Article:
“We’ve Never Seen Alignment Like This Before” 

Julie Rentner Reflects on Dos Rios State Park Dedication

Dear readers, 

This Earth Day, I had the incredible honor of dedicating River Partners’ 1,600-acre Dos Rios Ranch Preserve as a California’s newest state park alongside an incredible group of change-makers. 

After leading the largest private-public floodplain restoration project in California history, River Partners Julie Rentner (center) joined dozens of others, including California State Parks Director Armando Quintero (left) and California Governor Gavin Newsom (right), to formally dedicate River Partners’ historic 1,600-acre Dos Rios Ranch Preserve as California’s newest state park.

For me, Dos Rios State Park represents a turning point for California. It is a testament to the power of vision, dedication to our hearts, and the effectiveness of collection action.  

I get the honor of leading River Partners—a nonprofit organization founded here in the Central Valley and dedicated to the ideal of restoration, revitalization, and a more beautiful and functional future through ecosystem restoration.  

I’m a proud mom of three, but this park is my first baby. Early on, I used to lead tours of Dos Rios with my friend and amazing partner Patrick Koepele, from the Tuolumne River Trust, and my predecessor John Carlon, who co-founded River Partners with Barney Flynn. Standing on the edge of a corn field at the confluence of the San Joaquin and Tuolumne rivers where the land had been flattened, the river drained, the soil poisoned, and the wildlife extirpated, we’d share the vision for Dos Rios. On those tours, we’d pitch our guests with impassioned pleas for partnership: “Can you see it? One day it will be a diverse forest,” and “Trust in us, I know we can recover endangered species here if we can muster the will to invest.” 

We convinced them all—the US Department of Agriculture, US Department of the Interior, US Fish and Wildlife Service, Bureau of Reclamation, Army Corps of Engineering, California Natural Resources Agency, Wildlife Conservation Board, California Conservation Corps, Central Valley Flood Protection Board, Stanislaus County, Reclamation District 2092, and San Joaquin Area Flood Control Agency. As well as the water stewards—San Francisco Public Utilities Commission, Turlock Irrigation District, Modesto Irrigation District, and California Water Board. Even the elected officials—Congressman Harder, former state assemblyman Adam Gray, current state assemblymember Juan Alanis, bipartisan and bicameral California Problem Solvers Caucus, the valley delegation members, the board of supervisors, the Office of Education. And local community leaders—Grayson United Community Center, Stanislaus Audubon Society, the Regional Conservation Districts, California Native Plant Society, SERCal, and West Modesto Businesses United. The Tuolumne Band of Miwok Indianans and our neighbors became partners and supporters. And now, we add California State Parks to that list.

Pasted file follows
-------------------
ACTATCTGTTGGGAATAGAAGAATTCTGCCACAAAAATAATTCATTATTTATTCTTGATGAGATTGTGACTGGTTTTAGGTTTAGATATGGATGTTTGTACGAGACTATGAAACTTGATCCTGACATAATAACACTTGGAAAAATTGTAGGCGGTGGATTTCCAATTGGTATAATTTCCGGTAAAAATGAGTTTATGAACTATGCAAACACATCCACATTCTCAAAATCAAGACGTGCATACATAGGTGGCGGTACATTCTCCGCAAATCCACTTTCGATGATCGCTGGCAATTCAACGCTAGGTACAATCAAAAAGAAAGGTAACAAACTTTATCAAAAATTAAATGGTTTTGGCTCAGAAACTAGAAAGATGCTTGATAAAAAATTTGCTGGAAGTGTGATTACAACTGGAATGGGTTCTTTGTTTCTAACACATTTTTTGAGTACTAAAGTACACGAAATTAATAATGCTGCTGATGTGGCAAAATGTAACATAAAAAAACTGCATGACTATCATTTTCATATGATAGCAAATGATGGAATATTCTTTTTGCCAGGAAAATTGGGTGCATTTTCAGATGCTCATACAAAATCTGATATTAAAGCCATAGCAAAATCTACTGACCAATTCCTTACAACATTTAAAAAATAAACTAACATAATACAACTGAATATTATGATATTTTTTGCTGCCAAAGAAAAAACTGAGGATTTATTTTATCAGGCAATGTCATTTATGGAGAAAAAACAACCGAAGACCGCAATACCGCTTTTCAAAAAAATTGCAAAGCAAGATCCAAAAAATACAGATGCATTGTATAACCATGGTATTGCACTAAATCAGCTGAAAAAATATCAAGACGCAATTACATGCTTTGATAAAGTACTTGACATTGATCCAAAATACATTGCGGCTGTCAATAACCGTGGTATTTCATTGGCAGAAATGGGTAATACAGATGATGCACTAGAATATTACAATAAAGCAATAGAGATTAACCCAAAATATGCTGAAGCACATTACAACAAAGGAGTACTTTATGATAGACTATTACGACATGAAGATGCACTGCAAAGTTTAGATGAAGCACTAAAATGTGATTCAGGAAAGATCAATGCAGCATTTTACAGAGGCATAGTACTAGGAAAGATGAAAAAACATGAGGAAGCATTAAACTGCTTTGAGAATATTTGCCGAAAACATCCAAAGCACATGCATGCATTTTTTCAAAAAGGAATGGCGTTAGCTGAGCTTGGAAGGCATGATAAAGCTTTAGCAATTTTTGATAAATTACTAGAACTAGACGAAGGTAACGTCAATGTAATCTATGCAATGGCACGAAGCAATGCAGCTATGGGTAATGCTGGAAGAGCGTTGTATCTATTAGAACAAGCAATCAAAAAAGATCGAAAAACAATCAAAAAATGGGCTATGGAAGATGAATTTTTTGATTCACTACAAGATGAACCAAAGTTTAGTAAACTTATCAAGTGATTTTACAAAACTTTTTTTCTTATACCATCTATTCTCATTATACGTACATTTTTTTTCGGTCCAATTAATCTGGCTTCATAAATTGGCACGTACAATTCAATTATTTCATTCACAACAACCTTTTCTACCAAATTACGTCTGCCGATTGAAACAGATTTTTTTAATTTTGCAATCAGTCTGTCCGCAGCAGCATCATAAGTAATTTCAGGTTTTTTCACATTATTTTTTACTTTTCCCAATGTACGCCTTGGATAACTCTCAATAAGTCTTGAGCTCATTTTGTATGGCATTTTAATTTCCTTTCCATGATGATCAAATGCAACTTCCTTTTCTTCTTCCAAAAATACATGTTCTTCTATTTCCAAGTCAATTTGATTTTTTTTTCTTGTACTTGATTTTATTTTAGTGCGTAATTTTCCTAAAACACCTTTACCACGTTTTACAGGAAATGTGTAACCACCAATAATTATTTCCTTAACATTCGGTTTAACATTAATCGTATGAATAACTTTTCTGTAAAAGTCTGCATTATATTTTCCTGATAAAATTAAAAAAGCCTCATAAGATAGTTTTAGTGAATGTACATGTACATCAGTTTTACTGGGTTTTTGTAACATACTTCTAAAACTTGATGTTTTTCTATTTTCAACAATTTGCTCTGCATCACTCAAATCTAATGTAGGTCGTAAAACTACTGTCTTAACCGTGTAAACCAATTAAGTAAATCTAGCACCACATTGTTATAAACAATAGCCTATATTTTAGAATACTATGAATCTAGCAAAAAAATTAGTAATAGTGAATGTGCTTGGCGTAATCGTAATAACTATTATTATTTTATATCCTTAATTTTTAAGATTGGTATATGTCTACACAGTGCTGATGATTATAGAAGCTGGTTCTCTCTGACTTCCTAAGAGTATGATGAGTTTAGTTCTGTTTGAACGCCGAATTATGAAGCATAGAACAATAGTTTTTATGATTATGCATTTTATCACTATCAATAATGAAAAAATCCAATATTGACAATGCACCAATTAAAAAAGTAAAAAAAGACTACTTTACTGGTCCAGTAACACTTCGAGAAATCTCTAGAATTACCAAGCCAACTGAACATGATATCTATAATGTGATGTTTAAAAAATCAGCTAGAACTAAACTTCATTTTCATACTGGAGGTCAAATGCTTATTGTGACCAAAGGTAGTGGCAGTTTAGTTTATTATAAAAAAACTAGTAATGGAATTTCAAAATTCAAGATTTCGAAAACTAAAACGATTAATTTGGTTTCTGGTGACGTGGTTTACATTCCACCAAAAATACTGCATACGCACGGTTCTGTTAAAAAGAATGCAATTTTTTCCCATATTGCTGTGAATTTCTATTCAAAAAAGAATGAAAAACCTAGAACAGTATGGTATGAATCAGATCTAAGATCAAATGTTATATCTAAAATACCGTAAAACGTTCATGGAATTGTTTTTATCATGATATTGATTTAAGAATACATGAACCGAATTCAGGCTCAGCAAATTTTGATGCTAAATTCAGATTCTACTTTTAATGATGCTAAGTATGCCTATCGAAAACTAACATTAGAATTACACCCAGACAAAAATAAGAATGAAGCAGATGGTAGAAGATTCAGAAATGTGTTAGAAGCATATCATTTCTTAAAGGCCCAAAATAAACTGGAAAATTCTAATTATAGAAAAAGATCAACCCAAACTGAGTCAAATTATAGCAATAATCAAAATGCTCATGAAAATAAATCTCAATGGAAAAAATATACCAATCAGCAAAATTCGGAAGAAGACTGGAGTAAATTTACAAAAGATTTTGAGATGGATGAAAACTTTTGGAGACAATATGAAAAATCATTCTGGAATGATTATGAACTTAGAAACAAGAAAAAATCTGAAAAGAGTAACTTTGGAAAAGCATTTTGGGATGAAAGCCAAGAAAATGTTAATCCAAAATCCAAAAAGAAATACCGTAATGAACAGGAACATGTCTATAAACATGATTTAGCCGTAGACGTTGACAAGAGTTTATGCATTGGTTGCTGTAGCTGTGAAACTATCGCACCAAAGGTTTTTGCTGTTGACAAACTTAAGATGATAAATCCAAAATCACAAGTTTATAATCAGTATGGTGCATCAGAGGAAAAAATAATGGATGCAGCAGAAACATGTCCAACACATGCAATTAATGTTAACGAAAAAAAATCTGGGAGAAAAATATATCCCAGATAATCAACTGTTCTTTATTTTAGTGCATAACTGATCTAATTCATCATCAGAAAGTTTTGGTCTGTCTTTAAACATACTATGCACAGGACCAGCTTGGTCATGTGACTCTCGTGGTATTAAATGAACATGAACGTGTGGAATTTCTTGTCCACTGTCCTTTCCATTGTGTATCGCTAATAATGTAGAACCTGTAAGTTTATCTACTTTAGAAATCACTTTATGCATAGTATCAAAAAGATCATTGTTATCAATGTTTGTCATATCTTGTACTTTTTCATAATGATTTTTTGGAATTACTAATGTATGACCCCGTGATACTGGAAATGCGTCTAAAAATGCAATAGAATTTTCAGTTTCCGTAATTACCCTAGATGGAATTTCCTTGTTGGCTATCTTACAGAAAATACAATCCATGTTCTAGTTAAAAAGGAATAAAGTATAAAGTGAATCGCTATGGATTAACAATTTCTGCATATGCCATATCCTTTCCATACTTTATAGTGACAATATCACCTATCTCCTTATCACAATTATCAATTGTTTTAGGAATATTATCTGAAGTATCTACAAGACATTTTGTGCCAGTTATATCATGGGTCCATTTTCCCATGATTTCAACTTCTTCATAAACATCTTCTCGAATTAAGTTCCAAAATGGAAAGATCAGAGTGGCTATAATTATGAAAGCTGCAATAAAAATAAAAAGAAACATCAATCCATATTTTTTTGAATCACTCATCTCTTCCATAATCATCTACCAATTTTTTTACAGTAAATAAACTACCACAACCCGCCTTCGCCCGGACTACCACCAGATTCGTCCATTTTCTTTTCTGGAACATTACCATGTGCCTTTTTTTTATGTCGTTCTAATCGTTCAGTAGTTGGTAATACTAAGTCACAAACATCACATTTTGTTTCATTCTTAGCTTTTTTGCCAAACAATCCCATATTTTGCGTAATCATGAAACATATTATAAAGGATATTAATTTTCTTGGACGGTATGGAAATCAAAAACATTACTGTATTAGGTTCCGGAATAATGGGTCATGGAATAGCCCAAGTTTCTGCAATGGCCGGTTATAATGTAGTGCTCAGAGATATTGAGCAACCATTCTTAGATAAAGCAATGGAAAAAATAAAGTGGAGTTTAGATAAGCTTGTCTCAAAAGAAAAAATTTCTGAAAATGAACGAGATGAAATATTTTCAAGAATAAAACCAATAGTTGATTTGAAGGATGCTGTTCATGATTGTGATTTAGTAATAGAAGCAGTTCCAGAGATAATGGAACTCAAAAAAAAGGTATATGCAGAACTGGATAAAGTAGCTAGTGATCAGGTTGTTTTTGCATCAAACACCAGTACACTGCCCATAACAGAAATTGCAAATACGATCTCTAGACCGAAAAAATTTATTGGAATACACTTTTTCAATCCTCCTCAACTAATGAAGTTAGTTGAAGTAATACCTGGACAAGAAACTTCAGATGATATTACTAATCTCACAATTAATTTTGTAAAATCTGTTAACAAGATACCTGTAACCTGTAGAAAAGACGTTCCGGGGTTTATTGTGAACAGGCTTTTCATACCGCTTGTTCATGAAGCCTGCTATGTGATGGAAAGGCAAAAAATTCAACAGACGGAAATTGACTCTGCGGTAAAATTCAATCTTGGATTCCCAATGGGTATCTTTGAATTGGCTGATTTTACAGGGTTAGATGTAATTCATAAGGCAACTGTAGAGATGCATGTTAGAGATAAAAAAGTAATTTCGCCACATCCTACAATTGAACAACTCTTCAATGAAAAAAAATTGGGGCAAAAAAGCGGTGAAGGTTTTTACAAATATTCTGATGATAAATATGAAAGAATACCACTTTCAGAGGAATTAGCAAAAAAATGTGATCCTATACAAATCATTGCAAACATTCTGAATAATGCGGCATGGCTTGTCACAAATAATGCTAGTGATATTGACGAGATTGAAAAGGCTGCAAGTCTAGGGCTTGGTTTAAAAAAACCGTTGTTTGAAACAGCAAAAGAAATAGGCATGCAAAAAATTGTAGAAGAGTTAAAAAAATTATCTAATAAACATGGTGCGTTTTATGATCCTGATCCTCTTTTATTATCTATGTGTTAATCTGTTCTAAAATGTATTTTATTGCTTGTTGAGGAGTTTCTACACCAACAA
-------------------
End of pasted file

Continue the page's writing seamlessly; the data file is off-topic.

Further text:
Over time, and through so many invitations realized, so many “ah-ha” moments with partners when we discovered that our seemingly different viewpoints converge here, we realized a vision so much bigger than Patrick’s and my own. Flood safety, groundwater recharge, cultural rejuvenation, and now access for all.  

Today, Dos Rios is a monument of collective action by diverse partners driven by the spirit of abundance. It’s easy to treat our resource issues in California with a narrow lens and a scarcity mentality. As this massive economy drives forward, it is easy, especially in under-served valley communities, to imagine that we don’t have enough to go around: enough water, enough money, enough space. But this simply isn’t true.  

As this park illustrates with over 1,400 acres of reforested floodplains surrounding this high ground beneath our feet, this place and others like it show us a vibrant picture of an abundant future where restored floodplains support us in the dry times and the wet—our farms, our communities, our families, and our precious biodiversity. Restored floodplains act as sponges for the runoff, both slowing down rapid runoff from ever fiercer atmospheric rivers and storing water and carbon in the forests and soils.